The World Council of Churches (WCC) and Norwegian Church Aid (NCA), a member of the ACT Alliance, released a report in Oslo last year entitled, "The Protection Needs of Minorities from Syria and Iraq". It was funded by the Norwegian Ministry of Foreign Affairs.
World Council of Churches is one of the ecumenical partners supported by the Interdenominational Cooperation Fund apportionment.
"This report brings forward a reality that is not that well-known and it brings forward the needs" of those in the study, said WCC general secretary Rev. Dr Olav Fykse Tveit at the launch of report.
The removal of the group calling itself Islamic State (IS) will not alone secure the return of displaced minority communities or their longer-term well-being in Iraq or Syria, a new report released in Oslo has found.
"We see the whole picture in another way and we see it more clearly in a more frightening and deeply worrying way," as the report contains details of the sexual abuse, and often sexual enslavement of women and horrific atrocities against the communities.
It has to "be of the most dramatic situations in the world today, if not the most dramatic in the world, for so many people, and also for security and peace for the region, and the whole world," he said.
He said that communities referred to as "minorities" in the report such as Yazidis and Christians "are not happy" at that reference. They see themselves as part of the social fabric and were in the region "in ancient times even before the religious map" that is drawn today.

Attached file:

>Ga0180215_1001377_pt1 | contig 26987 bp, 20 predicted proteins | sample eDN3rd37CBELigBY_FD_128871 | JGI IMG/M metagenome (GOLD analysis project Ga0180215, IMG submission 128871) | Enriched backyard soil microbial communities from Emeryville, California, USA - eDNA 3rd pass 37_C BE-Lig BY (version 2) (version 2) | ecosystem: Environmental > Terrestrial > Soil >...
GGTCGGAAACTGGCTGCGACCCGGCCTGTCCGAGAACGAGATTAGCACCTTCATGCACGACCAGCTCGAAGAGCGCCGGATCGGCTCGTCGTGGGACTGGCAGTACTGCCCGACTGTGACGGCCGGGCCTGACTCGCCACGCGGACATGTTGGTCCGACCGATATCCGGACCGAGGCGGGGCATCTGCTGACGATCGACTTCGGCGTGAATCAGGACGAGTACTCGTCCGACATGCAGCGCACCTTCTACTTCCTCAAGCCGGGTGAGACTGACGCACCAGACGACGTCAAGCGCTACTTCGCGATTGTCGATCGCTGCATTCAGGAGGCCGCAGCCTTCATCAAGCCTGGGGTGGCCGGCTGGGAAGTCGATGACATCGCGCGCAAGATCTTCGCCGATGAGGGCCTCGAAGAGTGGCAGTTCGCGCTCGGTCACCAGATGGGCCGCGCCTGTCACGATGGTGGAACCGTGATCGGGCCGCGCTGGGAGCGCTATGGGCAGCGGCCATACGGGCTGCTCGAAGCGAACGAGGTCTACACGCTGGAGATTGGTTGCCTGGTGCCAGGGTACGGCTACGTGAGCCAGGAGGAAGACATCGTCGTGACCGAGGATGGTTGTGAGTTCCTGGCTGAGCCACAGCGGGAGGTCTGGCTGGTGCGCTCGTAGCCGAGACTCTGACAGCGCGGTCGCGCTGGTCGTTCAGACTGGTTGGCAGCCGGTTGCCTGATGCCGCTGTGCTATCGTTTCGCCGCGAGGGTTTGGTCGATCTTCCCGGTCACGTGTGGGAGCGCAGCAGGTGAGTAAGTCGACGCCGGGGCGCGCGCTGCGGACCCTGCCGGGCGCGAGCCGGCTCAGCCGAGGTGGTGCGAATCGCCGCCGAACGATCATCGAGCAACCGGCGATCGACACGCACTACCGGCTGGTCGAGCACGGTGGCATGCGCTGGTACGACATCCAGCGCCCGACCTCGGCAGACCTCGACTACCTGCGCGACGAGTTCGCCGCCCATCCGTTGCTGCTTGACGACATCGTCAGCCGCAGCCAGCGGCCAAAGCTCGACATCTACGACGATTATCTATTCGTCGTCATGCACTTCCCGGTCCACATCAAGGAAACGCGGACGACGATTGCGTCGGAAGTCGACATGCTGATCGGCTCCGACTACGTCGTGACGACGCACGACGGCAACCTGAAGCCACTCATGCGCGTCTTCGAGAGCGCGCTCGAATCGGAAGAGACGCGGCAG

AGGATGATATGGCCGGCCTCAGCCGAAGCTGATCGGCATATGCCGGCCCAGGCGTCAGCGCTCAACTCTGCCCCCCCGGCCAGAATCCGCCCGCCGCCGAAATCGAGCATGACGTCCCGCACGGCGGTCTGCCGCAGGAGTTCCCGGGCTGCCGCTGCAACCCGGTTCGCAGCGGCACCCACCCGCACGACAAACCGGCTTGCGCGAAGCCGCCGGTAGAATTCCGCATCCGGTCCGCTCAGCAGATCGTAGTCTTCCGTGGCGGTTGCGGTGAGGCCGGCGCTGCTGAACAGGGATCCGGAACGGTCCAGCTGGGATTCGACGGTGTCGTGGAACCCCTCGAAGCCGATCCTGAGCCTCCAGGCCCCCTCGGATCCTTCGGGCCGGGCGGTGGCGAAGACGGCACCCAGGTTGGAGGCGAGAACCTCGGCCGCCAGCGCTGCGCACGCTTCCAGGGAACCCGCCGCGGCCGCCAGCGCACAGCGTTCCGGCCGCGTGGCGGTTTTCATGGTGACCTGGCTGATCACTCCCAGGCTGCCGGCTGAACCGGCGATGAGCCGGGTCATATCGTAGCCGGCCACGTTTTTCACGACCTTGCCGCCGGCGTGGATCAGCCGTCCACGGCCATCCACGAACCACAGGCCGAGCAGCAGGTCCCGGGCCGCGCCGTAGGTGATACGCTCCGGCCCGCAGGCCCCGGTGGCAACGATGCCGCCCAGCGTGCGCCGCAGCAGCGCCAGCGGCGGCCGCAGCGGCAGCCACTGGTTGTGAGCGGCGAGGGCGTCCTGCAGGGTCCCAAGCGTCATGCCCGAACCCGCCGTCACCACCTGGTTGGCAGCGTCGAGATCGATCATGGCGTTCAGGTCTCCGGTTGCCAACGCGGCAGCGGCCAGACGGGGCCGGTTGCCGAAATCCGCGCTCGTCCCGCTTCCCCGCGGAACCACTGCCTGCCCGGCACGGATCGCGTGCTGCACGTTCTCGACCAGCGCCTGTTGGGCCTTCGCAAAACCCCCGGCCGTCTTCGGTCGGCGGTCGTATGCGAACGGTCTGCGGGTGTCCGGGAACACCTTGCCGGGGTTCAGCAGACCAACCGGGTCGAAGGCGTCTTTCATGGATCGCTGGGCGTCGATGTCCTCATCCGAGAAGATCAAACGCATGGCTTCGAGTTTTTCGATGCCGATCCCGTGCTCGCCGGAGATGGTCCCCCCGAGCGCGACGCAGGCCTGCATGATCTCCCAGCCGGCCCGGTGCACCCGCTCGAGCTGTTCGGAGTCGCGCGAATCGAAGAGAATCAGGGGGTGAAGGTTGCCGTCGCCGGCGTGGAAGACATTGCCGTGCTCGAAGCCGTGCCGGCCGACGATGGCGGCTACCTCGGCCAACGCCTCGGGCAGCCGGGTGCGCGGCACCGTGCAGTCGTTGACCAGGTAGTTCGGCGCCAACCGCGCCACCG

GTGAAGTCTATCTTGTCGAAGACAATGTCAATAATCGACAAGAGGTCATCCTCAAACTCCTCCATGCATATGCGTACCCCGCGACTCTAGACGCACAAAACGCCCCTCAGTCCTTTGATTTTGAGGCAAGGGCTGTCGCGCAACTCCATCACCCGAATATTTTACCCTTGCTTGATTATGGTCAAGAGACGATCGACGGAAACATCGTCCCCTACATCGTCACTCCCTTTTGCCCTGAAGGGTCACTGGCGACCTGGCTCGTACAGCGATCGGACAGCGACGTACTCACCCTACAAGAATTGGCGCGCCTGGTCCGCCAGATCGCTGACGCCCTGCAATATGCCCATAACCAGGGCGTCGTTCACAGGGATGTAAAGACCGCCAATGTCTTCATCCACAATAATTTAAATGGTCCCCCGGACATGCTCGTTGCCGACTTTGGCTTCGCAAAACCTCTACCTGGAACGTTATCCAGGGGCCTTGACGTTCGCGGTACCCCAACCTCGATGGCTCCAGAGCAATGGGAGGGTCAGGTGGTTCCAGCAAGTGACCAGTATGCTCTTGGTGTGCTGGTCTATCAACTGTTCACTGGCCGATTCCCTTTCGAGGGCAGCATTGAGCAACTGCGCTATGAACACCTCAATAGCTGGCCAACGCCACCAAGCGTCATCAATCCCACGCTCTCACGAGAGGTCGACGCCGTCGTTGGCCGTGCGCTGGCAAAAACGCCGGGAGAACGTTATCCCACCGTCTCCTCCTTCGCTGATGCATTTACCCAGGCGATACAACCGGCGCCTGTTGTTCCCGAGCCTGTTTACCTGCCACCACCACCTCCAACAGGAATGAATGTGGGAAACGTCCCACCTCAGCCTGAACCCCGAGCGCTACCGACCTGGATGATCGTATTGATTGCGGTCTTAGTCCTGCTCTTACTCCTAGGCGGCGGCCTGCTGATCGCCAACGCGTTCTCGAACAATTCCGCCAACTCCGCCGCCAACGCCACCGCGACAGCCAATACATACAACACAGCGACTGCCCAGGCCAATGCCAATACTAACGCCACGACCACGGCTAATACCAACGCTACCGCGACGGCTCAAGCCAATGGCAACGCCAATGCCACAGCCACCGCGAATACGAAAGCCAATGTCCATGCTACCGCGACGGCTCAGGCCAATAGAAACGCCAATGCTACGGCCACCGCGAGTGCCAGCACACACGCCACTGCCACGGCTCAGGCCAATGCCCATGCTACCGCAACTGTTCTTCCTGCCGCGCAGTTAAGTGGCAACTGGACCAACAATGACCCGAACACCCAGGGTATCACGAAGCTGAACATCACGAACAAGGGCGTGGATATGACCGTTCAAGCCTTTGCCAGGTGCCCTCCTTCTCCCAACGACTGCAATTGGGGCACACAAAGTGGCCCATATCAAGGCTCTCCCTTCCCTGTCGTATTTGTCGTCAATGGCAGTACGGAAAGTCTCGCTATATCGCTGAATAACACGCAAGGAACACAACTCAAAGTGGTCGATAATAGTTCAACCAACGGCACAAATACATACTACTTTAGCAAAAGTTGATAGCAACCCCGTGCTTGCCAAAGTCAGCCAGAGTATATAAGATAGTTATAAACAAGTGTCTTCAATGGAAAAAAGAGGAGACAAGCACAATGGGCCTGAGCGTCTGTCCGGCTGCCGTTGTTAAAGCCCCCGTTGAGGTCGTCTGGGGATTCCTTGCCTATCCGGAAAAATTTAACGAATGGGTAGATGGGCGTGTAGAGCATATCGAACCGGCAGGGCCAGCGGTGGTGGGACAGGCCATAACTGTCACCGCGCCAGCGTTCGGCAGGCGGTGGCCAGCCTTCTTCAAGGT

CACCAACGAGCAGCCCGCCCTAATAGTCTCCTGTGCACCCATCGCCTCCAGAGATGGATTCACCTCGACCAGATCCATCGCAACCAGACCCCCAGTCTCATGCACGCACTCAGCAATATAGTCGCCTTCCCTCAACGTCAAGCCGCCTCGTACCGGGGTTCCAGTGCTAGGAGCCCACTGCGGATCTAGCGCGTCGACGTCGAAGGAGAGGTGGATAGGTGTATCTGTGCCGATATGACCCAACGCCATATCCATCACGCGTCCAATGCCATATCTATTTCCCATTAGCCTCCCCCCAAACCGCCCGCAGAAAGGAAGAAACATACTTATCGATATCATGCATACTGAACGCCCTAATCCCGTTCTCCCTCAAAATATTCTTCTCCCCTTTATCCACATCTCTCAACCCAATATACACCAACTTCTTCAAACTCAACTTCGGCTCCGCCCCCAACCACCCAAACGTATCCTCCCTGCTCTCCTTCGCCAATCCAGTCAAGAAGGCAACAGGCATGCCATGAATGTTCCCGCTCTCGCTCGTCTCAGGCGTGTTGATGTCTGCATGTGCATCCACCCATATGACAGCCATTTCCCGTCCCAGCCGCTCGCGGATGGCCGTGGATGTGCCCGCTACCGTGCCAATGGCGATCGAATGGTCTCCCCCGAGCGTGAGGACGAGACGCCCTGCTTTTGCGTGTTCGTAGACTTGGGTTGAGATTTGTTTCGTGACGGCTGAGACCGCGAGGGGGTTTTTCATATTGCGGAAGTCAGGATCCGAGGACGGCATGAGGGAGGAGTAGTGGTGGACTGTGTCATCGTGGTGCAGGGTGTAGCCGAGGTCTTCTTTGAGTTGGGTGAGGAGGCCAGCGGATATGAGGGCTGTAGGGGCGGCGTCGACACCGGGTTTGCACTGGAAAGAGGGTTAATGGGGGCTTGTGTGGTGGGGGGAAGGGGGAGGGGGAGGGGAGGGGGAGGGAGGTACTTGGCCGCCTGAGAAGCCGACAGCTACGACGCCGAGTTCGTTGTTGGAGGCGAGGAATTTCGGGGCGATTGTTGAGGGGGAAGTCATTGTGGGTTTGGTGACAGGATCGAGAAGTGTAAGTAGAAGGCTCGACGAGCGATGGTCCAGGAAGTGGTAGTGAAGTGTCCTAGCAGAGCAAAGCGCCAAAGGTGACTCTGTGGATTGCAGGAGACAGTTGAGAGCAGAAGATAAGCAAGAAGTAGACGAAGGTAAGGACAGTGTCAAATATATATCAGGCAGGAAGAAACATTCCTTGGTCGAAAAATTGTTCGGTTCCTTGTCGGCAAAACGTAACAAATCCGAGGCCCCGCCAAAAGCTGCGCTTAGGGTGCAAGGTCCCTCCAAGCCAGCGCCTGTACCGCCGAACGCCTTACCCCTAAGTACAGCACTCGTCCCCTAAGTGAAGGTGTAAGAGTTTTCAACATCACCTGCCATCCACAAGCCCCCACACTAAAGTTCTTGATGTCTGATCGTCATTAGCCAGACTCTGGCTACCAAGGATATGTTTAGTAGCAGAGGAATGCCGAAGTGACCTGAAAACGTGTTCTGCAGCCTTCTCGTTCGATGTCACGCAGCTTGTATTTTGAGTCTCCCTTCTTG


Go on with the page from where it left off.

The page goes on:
The report says that the whole population of both "Syria and Iraq is feeling the toll of the armed conflicts in their countries".
It seeks to expand the understanding of the protection needs of religious and ethnic minority groups in both countries, including those remaining and those who have fled to neighboring countries.
The report is geared to humanitarian actors, to help them refine and coordinate efforts to provide life-saving assistance and work towards sustainable long-term solutions for all Syrians and Iraqis.
Further, the report aims to support Syria, Iraq, neighboring countries and donors in their search for better humanitarian responses, and to help find the most durable solutions for displaced minority communities from Syria and Iraq.
In Syria, 35 percent of Christians and 8 percent of Muslims surveyed wanted to emigrate. In the Kurdistan region, 65 percent of Christians wanted to leave, in contrast with 12 percent of Muslims. The desire to leave the Kurdistan region is strongest among Yezidis (85 percent of Yezidi respondents).
This percentage is higher than, but not far from, the estimate of a Yezidi organization: "If there would be [the] opportunity tomorrow, more than 75 percent of Yezidis would leave Iraq as they do not see [a] safe future here."
The analysis and findings stem from of the views of 4,000 displaced people and refugees from Syria and Iraq.
NCA carried out the project, in partnership with WCC and with funding from the Norwegian Ministry of Foreign Affairs.
World Council of Churches website
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